As Margaret Thatcher’s economic plan drove unemployment over 3m, one member of her 1980s cabinet recalled in his memoirs looking at the latest figures “with disbelief”. Social unrest and rioting scarred the cities and she faced a ministerial revolt against her strategy.
Now, as Covid-19 deaths start to fall, the UK will be hooked on a new measure of misery as it again faces politically paralysing mass unemployment which saps governmental resolve.
And while voters are being generous to Boris Johnson’s government over its handling of the Covid-19 crisis, despite very serious early errors, they will not be so forgiving about recession. The prime minister may be right not to end the lockdown, yet. But the economy is paying a price in businesses and jobs for every extra week that it holds. The furlough scheme is, in the words of the former deputy prime minister Michael Heseltine, “a form of masked unemployment”. Many on it face redundancy as soon as it ends.
Mr Johnson has already, rightly, decided to keep borrowing and spending high to support the economy. But Tories will want the deficit reduced eventually and without higher taxes.
The government’s starting point is the plan it had before: investment in infrastructure, better skills training and new industries. But that strategy, while sound, now offers a slow-burn response to an immediate crisis. There is immense pressure also to support the old economy and Mr Johnson, as we know, is a “cake and eat it” premier.
The first big question is how much to try to slow the jobs shakeout. Rishi Sunak, the chancellor, worries about the huge cost of the furlough scheme — already more than £8bn — and fears it discourages people from looking for work elsewhere. But allies say he feels a “powerful bond” created by having “stepped up for workers”. Tapering the support to allow part-time work would help establish which jobs are still viable. He is clear that some are gone for good, but the Office for Budget Responsibility predicts 2m jobless if the furlough is eased for three months from June. Yet to what extent is Mr Johnson prepared to mortgage tomorrow for today, lumping further debt as well as joblessness on the next generation?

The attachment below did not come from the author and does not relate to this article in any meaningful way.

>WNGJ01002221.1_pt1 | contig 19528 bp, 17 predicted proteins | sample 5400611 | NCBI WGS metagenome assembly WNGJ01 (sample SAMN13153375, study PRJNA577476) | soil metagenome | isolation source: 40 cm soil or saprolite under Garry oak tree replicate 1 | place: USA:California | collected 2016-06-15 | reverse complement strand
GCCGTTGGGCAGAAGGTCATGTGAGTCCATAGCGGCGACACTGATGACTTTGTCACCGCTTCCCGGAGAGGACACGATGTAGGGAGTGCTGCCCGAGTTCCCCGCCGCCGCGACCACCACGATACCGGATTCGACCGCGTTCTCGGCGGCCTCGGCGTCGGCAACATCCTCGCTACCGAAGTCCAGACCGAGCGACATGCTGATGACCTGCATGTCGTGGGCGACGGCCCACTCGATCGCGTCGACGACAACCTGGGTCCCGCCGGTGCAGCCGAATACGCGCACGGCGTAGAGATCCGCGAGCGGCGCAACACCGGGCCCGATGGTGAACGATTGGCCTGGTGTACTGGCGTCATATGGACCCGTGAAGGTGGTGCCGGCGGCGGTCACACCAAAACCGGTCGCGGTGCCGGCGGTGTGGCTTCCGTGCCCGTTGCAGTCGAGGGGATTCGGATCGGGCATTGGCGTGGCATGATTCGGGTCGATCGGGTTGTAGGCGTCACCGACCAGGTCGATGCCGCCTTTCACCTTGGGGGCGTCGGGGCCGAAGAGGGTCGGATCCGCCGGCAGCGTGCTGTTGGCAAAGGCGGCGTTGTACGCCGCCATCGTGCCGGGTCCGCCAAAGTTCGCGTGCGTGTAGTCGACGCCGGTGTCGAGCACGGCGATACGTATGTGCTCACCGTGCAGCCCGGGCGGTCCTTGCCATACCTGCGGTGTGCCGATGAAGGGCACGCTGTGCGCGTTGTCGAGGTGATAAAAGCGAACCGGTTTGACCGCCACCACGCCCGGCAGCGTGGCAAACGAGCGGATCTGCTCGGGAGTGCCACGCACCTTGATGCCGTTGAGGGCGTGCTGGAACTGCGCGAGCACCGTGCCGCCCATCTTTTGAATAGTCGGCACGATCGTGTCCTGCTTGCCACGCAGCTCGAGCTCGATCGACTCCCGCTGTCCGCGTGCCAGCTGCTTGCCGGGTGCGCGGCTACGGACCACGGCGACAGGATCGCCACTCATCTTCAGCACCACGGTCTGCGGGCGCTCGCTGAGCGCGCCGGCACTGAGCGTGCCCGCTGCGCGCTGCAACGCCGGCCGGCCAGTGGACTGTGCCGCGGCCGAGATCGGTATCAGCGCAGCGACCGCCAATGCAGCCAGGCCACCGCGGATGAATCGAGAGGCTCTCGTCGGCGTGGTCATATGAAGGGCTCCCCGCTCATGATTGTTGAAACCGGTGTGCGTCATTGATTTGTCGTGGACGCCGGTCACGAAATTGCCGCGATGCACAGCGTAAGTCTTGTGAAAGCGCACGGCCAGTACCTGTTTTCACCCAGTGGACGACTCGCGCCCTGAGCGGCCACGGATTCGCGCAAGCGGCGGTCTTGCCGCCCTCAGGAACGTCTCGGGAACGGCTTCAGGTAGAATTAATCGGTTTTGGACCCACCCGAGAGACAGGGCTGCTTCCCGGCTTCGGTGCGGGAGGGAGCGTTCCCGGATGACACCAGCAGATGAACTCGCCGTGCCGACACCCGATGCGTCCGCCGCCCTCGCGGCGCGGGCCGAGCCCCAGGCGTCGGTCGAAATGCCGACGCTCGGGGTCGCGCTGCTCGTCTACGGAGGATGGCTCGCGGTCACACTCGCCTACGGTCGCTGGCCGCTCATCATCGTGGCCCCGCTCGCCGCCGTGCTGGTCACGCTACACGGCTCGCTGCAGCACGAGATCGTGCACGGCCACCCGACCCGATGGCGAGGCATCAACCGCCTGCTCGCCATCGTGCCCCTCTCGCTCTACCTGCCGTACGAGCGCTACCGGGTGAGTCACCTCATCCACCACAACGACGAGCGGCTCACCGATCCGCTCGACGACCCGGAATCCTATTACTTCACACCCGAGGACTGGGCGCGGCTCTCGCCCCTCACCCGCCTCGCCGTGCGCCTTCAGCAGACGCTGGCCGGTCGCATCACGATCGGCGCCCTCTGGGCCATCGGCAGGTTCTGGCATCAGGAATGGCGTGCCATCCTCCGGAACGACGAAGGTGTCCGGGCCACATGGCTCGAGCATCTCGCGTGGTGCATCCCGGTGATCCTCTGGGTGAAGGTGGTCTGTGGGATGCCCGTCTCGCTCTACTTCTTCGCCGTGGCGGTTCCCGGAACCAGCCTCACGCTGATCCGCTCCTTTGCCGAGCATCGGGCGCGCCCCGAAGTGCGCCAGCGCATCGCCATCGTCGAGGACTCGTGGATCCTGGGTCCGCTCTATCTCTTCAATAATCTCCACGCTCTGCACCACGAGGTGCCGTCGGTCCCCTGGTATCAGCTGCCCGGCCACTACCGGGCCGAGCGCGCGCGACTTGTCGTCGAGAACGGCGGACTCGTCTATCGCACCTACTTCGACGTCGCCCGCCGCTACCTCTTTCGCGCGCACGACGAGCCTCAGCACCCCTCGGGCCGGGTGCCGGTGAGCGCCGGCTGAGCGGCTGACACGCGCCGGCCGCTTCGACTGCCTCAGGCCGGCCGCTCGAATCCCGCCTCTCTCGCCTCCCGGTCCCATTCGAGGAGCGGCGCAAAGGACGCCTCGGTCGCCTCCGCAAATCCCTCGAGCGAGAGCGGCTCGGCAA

A second challenge is the balance of support for younger and older workers. The commitment to expanding non-graduate further education and investing in apprenticeships remains — these need to be valid training schemes ideally attached to a job. Norman Fowler, one of Mrs Thatcher’s employment secretaries, recalls the schemes of the early 1980s. “They were often temporary jobs building football pitches or whatever, and how many can you need?” Subsidising new apprenticeships is appealing but, amid high unemployment, is the government ready to prioritise jobs for the young over the middle aged? With predictions of a lost generation and 600,000 unemployed 18- to 24 year-olds, there is a strong case for that. But it is the older workers who voted conservative.
A third debate is old versus new industries. Mr Johnson and Mr Sunak believe in a dynamic new economy and want to double down on support for life-sciences, green technology and pharma, along with new demands for industries of national resilience. Before the crisis, they saw Brexit as the catalyst to force the UK to be more competitive. Some in government dismissed certain sectors as “legacy industries”. Is there still the same readiness to abandon those jobs for ones in new industries which may take years to come to fruition? (And also to accept the extra business costs of not delaying Brexit by a year?)
Another issue is whether recovery is locally or centrally led. Lord Heseltine argues for regions and big city mayors playing a leading role in shaping strategy for the first time: “They cover huge swaths of the economy. You say to those areas, ‘Work out the best way to stimulate your economy’. Some are manufacturing, some are service industry based.” The same would apply to training, where employers would be given far more input into what skills are needed locally.
Thatcher endured the pain to defeat inflation and make Britain more competitive and attractive to inward investment. Will Mr Johnson be as steely over his vision as unemployment rises and his ratings slump?
Many Tories fear the crisis has made the country used to government intervention and that Mr Johnson will find it hard to reduce the spending. Like quantitative easing, it is easier to get into than out of. After the initial life support to keep the economy alive, how much hard medicine does this government have the stomach to administer?
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